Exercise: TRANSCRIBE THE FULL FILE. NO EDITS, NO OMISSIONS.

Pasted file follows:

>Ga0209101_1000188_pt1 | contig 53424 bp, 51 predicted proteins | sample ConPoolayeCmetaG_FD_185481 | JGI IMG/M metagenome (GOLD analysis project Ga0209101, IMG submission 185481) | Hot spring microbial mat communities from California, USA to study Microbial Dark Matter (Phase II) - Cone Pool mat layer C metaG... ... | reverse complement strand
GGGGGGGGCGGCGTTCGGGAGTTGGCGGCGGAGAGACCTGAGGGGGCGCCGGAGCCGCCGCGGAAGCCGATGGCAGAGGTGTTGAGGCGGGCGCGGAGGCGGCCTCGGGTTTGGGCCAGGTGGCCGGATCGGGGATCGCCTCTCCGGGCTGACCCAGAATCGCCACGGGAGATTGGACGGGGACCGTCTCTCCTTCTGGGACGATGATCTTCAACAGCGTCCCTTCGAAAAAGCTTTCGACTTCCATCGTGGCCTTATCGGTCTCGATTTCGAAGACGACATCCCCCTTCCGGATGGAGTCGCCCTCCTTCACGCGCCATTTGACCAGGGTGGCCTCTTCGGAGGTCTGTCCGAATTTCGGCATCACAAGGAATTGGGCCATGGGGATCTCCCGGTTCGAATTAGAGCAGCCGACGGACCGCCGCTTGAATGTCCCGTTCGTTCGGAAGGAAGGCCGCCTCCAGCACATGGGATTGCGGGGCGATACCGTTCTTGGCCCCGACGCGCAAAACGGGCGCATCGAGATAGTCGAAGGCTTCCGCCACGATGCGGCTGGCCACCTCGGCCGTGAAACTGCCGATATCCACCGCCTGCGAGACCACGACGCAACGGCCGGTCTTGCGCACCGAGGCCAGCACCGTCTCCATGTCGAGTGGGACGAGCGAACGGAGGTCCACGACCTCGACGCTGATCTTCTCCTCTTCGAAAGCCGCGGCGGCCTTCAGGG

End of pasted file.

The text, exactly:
>Ga0209101_1000188_pt1 | contig 53424 bp, 51 predicted proteins | sample ConPoolayeCmetaG_FD_185481 | JGI IMG/M metagenome (GOLD analysis project Ga0209101, IMG submission 185481) | Hot spring microbial mat communities from California, USA to study Microbial Dark Matter (Phase II) - Cone Pool mat layer C metaG... ... | reverse complement strand
GGGGGGGGCGGCGTTCGGGAGTTGGCGGCGGAGAGACCTGAGGGGGCGCCGGAGCCGCCGCGGAAGCCGATGGCAGAGGTGTTGAGGCGGGCGCGGAGGCGGCCTCGGGTTTGGGCCAGGTGGCCGGATCGGGGATCGCCTCTCCGGGCTGACCCAGAATCGCCACGGGAGATTGGACGGGGACCGTCTCTCCTTCTGGGACGATGATCTTCAACAGCGTCCCTTCGAAAAAGCTTTCGACTTCCATCGTGGCCTTATCGGTCTCGATTTCGAAGACGACATCCCCCTTCCGGATGGAGTCGCCCTCCTTCACGCGCCATTTGACCAGGGTGGCCTCTTCGGAGGTCTGTCCGAATTTCGGCATCACAAGGAATTGGGCCATGGGGATCTCCCGGTTCGAATTAGAGCAGCCGACGGACCGCCGCTTGAATGTCCCGTTCGTTCGGAAGGAAGGCCGCCTCCAGCACATGGGATTGCGGGGCGATACCGTTCTTGGCCCCGACGCGCAAAACGGGCGCATCGAGATAGTCGAAGGCTTCCGCCACGATGCGGCTGGCCACCTCGGCCGTGAAACTGCCGATATCCACCGCCTGCGAGACCACGACGCAACGGCCGGTCTTGCGCACCGAGGCCAGCACCGTCTCCATGTCGAGTGGGACGAGCGAACGGAGGTCCACGACCTCGACGCTGATCTTCTCCTCTTCGAAAGCCGCGGCGGCCTTCAGGG